AT THE RISK OF RAINING on someone else's parade, baseball in April consists principally of (1) rain and (2) someone else's parade. The Opening Day parade in Cincinnati remains the best thing about April baseball, whose other charms are limited to concession-stand coffee, blankets in the bleachers, the plaintive cry of a hot cocoa vendor, rally balaclavas and that most deflating of all phrases: "small sample size." If you see a man in a ski mask holding a baseball bat this month, he's either knocking over a 7-Eleven or moving over a runner from second. In either case, there will be few witnesses.
As you celebrate the simultaneous return of spring and baseball, bear in mind that baseball in April is one of those diversions—like reading or running or getting together with family—that many profess to enjoy but few enjoy in practice. Life is full of guilty pleasures, things you assume nobody else loves but you (Storage Wars, string cheese). Less attention is paid to our guilty displeasures—things everyone else seems to love except you (Downton Abbey, kale).
We are all prisoners of our own biases. A great many people are keeping up with the Kardashians, even if you don't know anyone who is. Conversely, you don't have a single acquaintance who didn't watch the Super Bowl, though far more Americans missed it (208 million) than saw it (112 million). In an annual rite of spring, the trolls returned in V formation last week to express disdain for women's basketball, using UConn's remarkable success as a cudgel. AREA MAN DISLIKES WOMEN'S BASKETBALL, KEEPS IT TO HIMSELF is a headline we'll never see, not even in The Onion. It's a strange impulse, this reverse evangelizing, urging people to dislike the things you dislike.
Often we like the idea of something while disliking its reality. April baseball is one of these things. You can love spring and baseball without having to love spring baseball, just as you can love Bob Dylan and Roy Orbison without loving the Traveling Wilburys. I like Sno Cones, and I like snowstorms, but baseball in April is a Sno Cone in a snowstorm.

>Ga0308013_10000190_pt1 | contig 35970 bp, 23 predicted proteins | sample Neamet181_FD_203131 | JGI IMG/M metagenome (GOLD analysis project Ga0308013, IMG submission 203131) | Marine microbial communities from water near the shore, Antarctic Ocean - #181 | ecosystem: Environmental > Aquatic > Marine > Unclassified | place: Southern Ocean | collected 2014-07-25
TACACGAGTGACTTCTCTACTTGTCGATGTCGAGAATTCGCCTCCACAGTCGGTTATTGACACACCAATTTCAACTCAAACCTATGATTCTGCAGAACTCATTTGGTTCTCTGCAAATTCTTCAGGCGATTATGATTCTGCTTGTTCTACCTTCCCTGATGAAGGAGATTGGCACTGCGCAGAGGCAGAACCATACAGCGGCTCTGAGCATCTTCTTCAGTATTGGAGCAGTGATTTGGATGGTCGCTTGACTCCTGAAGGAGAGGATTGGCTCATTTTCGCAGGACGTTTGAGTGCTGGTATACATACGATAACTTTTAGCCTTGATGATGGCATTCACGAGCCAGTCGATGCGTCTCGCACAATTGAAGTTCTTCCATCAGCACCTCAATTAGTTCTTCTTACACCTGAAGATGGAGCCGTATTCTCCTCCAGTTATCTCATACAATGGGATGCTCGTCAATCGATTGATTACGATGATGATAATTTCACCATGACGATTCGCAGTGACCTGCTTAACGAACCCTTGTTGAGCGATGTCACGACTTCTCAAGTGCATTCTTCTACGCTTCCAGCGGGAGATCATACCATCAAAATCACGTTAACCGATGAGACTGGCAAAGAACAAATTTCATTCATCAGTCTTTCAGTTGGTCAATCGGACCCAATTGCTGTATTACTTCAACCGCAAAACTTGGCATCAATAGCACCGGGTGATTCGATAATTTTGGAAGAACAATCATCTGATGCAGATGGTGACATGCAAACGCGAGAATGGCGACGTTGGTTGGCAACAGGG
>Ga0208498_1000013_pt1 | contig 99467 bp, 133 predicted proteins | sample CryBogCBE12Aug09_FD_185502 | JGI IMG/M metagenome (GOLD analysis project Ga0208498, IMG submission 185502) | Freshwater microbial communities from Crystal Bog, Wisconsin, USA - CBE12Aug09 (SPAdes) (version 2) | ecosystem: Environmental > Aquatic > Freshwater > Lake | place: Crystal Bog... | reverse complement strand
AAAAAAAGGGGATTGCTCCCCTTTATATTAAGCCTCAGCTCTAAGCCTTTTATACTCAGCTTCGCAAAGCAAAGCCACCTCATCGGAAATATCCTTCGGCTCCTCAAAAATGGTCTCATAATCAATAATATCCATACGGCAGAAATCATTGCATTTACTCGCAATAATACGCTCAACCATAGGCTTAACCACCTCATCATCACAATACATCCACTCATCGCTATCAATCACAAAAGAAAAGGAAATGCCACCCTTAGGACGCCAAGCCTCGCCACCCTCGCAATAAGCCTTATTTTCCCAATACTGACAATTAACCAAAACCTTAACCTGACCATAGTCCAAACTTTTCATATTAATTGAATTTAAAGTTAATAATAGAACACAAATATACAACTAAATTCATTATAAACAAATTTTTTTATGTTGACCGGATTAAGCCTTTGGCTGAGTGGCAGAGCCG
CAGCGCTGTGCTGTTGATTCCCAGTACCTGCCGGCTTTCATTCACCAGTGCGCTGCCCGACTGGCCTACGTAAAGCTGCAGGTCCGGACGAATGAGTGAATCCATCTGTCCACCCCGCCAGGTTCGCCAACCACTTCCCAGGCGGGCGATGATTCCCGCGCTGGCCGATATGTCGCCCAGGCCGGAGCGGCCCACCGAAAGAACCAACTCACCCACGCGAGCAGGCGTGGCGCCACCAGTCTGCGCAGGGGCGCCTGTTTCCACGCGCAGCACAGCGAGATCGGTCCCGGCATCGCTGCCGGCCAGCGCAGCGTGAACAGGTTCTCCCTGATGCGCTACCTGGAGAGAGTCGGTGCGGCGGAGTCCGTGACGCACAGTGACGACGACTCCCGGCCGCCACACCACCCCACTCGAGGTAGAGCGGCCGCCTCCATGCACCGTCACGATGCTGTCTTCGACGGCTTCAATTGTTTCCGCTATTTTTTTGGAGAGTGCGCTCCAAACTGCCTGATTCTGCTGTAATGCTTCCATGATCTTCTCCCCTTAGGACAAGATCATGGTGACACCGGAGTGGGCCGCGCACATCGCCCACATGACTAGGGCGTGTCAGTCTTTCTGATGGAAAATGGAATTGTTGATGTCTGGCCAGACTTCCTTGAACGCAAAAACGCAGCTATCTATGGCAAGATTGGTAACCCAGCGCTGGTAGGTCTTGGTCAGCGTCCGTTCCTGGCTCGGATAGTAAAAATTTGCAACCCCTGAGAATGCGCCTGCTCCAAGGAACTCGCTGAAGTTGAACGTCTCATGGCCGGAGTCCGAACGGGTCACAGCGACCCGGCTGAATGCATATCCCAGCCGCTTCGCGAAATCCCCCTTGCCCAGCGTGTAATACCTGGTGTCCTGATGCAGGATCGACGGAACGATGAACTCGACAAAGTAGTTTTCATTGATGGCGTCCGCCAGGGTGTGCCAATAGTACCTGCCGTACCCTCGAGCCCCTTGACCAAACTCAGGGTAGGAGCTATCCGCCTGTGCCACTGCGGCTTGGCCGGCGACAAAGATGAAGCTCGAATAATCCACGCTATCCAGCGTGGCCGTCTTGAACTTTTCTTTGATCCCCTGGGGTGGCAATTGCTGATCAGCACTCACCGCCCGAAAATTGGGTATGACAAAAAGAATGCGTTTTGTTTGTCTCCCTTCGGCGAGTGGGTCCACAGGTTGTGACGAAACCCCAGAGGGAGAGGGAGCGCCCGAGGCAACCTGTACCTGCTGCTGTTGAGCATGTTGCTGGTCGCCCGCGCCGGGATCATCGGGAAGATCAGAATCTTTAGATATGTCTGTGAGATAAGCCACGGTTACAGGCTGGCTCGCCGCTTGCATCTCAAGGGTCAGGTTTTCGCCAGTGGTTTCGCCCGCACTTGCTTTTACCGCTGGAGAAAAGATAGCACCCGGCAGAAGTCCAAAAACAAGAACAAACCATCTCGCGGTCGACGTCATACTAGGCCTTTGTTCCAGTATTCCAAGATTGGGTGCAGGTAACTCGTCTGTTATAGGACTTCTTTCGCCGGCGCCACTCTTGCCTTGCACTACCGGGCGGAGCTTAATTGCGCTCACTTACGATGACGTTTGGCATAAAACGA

And yet, there are all sorts of things in sports that everyone else seems to like, leaving me to assume I'm the only one who doesn't get it. My list is long and includes fantasy sports, fantasy drafts, and real drafts in real sports. For years the NFL and NBA drafts were what they appeared to be—men writing names on slips of paper. Now they're bureaucracy-as-spectacle, preceded by days of mock drafts. Whenever I feel a mock draft, I put on a mock turtleneck.
Or used to: Even Notre Dame basketball coach Mike Brey, its last proponent, dropped his signature mock turtleneck, succumbing to the tyranny of fashion, which wants everybody to look the same.
And so we dress alike, think alike, laugh at the same memes, each of us looking at the 10,000th iteration of a Crying Michael Jordan and wondering, Am I the only one who finds this inane? When Mets pitcher Matt Harvey was discovered to have a blood clot in his bladder last week, the New York Post ran headlines that read, SWING & A PISS, PISS & TELL, PEE BRAIN and URINE LUCK. Even when a man's health is not involved, these headlines are never my CUP OF PEE (as a Post editor somehow failed to put it), but I keep this guilty displeasure to myself, not wanting to be a wet blanket (another hallmark of April baseball).
None of this is meant to sound contrarian. On the contrary. If I've tried to enjoy motor sports and not succeeded, it is entirely my failing. Nor have I been sufficiently enamored of the NFL over the years, a lack of ardor that has come to feel like a character defect.
With these, and many other popular phenomena, I'll quietly remain on the outside looking in. Unless you want to ski or snowboard—or hunt or fish—in which case I'll remain on the inside, by the fire, looking out. The same goes for these first few weeks of the baseball season. Given the choice, I'll accept FOMO (Fear of Missing Out) over MOFO (My Onions Freezing Off) every time.
If you see a man in a ski mask with a bat this month, he's knocking over a 7-Eleven or moving over a runner.
What do you secretly like to dislike in sports?
Join the discussion on Twitter by using #SIPointAfter and following @SteveRushin
DAMIAN STROHMEYER FOR SPORTS ILLUSTRATED
COURTESY STEVE RUSHIN